When Kyliegh Curran began working on the movie adaption of Stephen King’s “Doctor Sleep,” she had nightmares for days.
“I remember this one dream super vividly. I was stuck in my bed, and this cult was all around me,” she recalled. “They didn’t do anything, but they were just staring at me. I remember waking up yelling.”
Although the 13-year-old Atlantan was terrified, those visions helped her prepare to shoot tons of scary scenes for her first feature film.
In the thriller, which was shot in Georgia, she plays Abra Stone, a young psychic. When she meets hospice nurse Dan Torrance, who has similar abilities, they venture to defeat the True Knot, a group that preys on innocent children with Stone’s powers.
The flick, out Nov. 8, is the sequel to the 1980 horror classic “The Shining,” also adapted from a Stephen King book. “The Shining” follows a school-aged Torrance, who discovers his supernatural capabilities after his family spends the winter at a haunted inn when his father is hired as the hotel’s caretaker.
“‘Doctor Sleep’ is the continuation of young Danny’s story, and I think everyone wants to know what happened to him,” Curran said. “It’s also compelling. I think it relates to the real world. There’s a lot of people that are just as evil the True Knot, and there’s a lot good people that try to stop them.”
While Curran doesn’t have psychic abilities like her character, she’s been developing her acting skills for years.
At age 7, she started taking theater classes. From dance conservatories to acting workshops, she fell in love with the craft easily. She learned to master the audition process, and by 11, she was starring as Young Nala in Broadway’s “The Lion King.”
“Imagine a bouncy ball bouncing off the walls but on the ceiling, too! That was me when I found out about ‘Lion King,’” she said.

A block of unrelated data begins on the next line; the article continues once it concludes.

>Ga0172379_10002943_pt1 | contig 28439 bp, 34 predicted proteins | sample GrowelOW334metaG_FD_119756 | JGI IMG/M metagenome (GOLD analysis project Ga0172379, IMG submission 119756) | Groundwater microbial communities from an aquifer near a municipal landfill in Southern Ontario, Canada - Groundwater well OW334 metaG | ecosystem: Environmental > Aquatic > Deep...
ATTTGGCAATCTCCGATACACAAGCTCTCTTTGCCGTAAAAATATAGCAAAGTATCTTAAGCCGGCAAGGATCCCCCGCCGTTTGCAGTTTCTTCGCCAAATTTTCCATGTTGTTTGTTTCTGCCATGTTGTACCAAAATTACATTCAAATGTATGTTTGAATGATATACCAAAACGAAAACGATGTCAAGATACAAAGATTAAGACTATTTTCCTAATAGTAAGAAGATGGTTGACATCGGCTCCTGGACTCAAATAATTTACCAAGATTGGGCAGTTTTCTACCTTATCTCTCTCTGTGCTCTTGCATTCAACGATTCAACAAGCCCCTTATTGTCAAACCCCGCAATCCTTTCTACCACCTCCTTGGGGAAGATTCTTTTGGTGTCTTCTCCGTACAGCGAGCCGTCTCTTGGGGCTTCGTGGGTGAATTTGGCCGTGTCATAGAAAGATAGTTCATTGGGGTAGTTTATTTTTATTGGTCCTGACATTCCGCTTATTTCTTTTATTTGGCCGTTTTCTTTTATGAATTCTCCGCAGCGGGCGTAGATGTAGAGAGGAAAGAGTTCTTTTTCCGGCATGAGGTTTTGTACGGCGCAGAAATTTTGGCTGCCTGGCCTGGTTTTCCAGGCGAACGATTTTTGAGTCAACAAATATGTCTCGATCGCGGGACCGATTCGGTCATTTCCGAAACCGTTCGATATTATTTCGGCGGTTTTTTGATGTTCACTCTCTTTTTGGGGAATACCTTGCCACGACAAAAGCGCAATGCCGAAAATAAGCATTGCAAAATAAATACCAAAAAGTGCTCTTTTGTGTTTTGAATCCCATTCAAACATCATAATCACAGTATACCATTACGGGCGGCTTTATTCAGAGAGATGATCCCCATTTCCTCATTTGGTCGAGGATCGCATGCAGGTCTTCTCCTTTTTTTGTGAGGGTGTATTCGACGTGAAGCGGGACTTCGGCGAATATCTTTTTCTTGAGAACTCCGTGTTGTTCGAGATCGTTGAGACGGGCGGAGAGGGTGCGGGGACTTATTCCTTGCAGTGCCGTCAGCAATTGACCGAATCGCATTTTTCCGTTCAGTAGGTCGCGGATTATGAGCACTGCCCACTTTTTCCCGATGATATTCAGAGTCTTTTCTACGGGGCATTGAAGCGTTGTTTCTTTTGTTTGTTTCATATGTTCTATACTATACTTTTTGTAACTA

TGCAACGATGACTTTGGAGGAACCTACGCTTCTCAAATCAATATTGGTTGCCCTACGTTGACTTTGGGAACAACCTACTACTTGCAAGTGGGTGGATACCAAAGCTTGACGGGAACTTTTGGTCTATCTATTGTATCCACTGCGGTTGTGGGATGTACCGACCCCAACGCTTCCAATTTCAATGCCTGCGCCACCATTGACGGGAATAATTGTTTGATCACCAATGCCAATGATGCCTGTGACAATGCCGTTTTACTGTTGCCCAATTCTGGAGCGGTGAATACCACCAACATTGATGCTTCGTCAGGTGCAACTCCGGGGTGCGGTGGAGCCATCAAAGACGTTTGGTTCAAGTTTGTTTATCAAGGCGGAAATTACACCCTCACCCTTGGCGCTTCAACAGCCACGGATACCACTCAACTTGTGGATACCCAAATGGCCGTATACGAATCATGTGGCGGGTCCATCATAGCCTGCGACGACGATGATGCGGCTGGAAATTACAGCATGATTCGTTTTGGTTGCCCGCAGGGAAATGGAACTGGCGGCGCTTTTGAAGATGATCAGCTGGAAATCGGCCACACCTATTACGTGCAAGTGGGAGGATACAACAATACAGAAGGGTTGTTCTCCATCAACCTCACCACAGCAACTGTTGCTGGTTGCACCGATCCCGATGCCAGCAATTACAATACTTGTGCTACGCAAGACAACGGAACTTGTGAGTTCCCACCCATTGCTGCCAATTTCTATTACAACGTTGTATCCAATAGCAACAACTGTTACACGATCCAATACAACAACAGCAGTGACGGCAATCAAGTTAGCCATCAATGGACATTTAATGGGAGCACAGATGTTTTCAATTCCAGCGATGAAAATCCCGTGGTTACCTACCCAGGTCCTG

She had a similar reaction when her mother pulled her out of class to tell her she landed a major role in “Doctor Sleep.”
“I walked out, and my mom shut the door. She whispered, ‘Kyliegh, you’re going to be in a movie! We were jumping all over the hallways,” she laughed.
Despite her blossoming career in entertainment, education remains a top priority for Curran. The home-schooled student dips off to complete assignments between takes and during press runs.
She also still makes time for her hobbies, like ballet and writing, and for family hangouts with her three siblings and parents.
“I’m so grateful. They’re so supportive. My whole family is just amazing,” she gushed.
In fact, her loved ones inadvertently helped her get rid of those scary nightmares she had been experiencing.
“You really just gotta know who you are. Keep your life apart from your character or else it can really mess with your mind,” she said. “I just thought of all the positive things in the world and just how fun it was to be in a movie.”
Support real journalism. Support local journalism. Subscribe to The Atlanta Journal-Constitution today. See offers.
Your subscription to the Atlanta Journal-Constitution funds in-depth reporting and investigations that keep you informed. Thank you for supporting real journalism.
Download the new AJC app. More local news, more breaking news and in-depth journalism. AJC.com. Atlanta. News. Now.
Download the new AJC app. More local news, more breaking news and in-depth journalism.
With the largest team in the state, the AJC reports what’s really going on with your tax dollars and your elected officials. Subscribe today. Visit the AJC's Georgia Navigator for the latest in Georgia politics.
Your subscription to The Atlanta Journal-Constitution funds in-depth reporting and investigations that keep you informed. Thank you for supporting real journalism. Visit the AJC's Georgia Navigator for the latest in Georgia politics.